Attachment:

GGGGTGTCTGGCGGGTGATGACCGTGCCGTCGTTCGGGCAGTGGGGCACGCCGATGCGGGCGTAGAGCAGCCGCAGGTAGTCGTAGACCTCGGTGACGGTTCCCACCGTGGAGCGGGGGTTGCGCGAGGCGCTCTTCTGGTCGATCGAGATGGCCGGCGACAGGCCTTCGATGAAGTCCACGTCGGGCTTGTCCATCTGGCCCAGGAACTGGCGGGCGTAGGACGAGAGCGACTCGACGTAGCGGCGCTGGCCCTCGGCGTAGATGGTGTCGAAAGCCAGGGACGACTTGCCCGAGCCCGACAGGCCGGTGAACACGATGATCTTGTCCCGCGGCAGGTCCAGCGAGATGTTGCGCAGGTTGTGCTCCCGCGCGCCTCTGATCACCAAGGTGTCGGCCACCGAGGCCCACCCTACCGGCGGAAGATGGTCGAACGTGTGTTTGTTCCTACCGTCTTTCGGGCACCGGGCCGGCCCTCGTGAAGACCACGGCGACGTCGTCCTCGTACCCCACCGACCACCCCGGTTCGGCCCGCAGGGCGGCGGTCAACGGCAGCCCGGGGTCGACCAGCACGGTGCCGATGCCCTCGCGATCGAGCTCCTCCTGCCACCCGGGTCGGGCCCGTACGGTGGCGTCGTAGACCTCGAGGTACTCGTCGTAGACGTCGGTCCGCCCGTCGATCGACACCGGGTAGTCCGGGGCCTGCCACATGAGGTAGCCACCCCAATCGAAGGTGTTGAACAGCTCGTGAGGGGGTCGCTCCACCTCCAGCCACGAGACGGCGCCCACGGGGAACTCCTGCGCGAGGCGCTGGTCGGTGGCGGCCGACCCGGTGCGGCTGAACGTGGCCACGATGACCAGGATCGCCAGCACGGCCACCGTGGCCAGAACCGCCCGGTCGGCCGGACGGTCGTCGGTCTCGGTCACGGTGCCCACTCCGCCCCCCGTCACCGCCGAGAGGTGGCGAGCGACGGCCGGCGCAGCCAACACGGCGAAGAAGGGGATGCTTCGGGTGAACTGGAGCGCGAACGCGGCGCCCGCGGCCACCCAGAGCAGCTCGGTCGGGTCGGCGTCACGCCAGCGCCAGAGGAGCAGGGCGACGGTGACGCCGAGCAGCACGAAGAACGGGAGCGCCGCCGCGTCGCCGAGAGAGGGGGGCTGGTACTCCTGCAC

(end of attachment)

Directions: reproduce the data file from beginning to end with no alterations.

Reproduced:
GGGGTGTCTGGCGGGTGATGACCGTGCCGTCGTTCGGGCAGTGGGGCACGCCGATGCGGGCGTAGAGCAGCCGCAGGTAGTCGTAGACCTCGGTGACGGTTCCCACCGTGGAGCGGGGGTTGCGCGAGGCGCTCTTCTGGTCGATCGAGATGGCCGGCGACAGGCCTTCGATGAAGTCCACGTCGGGCTTGTCCATCTGGCCCAGGAACTGGCGGGCGTAGGACGAGAGCGACTCGACGTAGCGGCGCTGGCCCTCGGCGTAGATGGTGTCGAAAGCCAGGGACGACTTGCCCGAGCCCGACAGGCCGGTGAACACGATGATCTTGTCCCGCGGCAGGTCCAGCGAGATGTTGCGCAGGTTGTGCTCCCGCGCGCCTCTGATCACCAAGGTGTCGGCCACCGAGGCCCACCCTACCGGCGGAAGATGGTCGAACGTGTGTTTGTTCCTACCGTCTTTCGGGCACCGGGCCGGCCCTCGTGAAGACCACGGCGACGTCGTCCTCGTACCCCACCGACCACCCCGGTTCGGCCCGCAGGGCGGCGGTCAACGGCAGCCCGGGGTCGACCAGCACGGTGCCGATGCCCTCGCGATCGAGCTCCTCCTGCCACCCGGGTCGGGCCCGTACGGTGGCGTCGTAGACCTCGAGGTACTCGTCGTAGACGTCGGTCCGCCCGTCGATCGACACCGGGTAGTCCGGGGCCTGCCACATGAGGTAGCCACCCCAATCGAAGGTGTTGAACAGCTCGTGAGGGGGTCGCTCCACCTCCAGCCACGAGACGGCGCCCACGGGGAACTCCTGCGCGAGGCGCTGGTCGGTGGCGGCCGACCCGGTGCGGCTGAACGTGGCCACGATGACCAGGATCGCCAGCACGGCCACCGTGGCCAGAACCGCCCGGTCGGCCGGACGGTCGTCGGTCTCGGTCACGGTGCCCACTCCGCCCCCCGTCACCGCCGAGAGGTGGCGAGCGACGGCCGGCGCAGCCAACACGGCGAAGAAGGGGATGCTTCGGGTGAACTGGAGCGCGAACGCGGCGCCCGCGGCCACCCAGAGCAGCTCGGTCGGGTCGGCGTCACGCCAGCGCCAGAGGAGCAGGGCGACGGTGACGCCGAGCAGCACGAAGAACGGGAGCGCCGCCGCGTCGCCGAGAGAGGGGGGCTGGTACTCCTGCAC